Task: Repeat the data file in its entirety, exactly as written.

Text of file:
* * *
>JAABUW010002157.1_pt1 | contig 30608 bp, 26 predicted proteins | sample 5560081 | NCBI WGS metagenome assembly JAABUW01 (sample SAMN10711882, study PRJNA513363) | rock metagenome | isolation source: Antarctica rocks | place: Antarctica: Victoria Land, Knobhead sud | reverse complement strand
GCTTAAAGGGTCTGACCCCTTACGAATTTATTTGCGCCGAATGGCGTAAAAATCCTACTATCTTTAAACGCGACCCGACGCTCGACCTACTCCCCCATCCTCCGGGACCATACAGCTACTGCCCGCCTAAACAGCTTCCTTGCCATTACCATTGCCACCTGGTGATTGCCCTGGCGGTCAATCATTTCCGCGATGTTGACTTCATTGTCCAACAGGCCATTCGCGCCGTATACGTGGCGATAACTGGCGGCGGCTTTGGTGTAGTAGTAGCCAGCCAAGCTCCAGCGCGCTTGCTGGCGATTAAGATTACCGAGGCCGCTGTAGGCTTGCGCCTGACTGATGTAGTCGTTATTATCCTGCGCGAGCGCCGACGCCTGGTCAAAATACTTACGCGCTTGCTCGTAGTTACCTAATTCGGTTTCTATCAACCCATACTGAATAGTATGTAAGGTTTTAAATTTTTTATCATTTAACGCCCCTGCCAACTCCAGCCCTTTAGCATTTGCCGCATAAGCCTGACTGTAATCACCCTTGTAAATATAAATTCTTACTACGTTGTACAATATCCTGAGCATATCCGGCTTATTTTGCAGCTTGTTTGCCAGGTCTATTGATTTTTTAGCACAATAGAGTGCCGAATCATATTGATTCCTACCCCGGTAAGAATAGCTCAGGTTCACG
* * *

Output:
>JAABUW010002157.1_pt1 | contig 30608 bp, 26 predicted proteins | sample 5560081 | NCBI WGS metagenome assembly JAABUW01 (sample SAMN10711882, study PRJNA513363) | rock metagenome | isolation source: Antarctica rocks | place: Antarctica: Victoria Land, Knobhead sud | reverse complement strand
GCTTAAAGGGTCTGACCCCTTACGAATTTATTTGCGCCGAATGGCGTAAAAATCCTACTATCTTTAAACGCGACCCGACGCTCGACCTACTCCCCCATCCTCCGGGACCATACAGCTACTGCCCGCCTAAACAGCTTCCTTGCCATTACCATTGCCACCTGGTGATTGCCCTGGCGGTCAATCATTTCCGCGATGTTGACTTCATTGTCCAACAGGCCATTCGCGCCGTATACGTGGCGATAACTGGCGGCGGCTTTGGTGTAGTAGTAGCCAGCCAAGCTCCAGCGCGCTTGCTGGCGATTAAGATTACCGAGGCCGCTGTAGGCTTGCGCCTGACTGATGTAGTCGTTATTATCCTGCGCGAGCGCCGACGCCTGGTCAAAATACTTACGCGCTTGCTCGTAGTTACCTAATTCGGTTTCTATCAACCCATACTGAATAGTATGTAAGGTTTTAAATTTTTTATCATTTAACGCCCCTGCCAACTCCAGCCCTTTAGCATTTGCCGCATAAGCCTGACTGTAATCACCCTTGTAAATATAAATTCTTACTACGTTGTACAATATCCTGAGCATATCCGGCTTATTTTGCAGCTTGTTTGCCAGGTCTATTGATTTTTTAGCACAATAGAGTGCCGAATCATATTGATTCCTACCCCGGTAAGAATAGCTCAGGTTCACG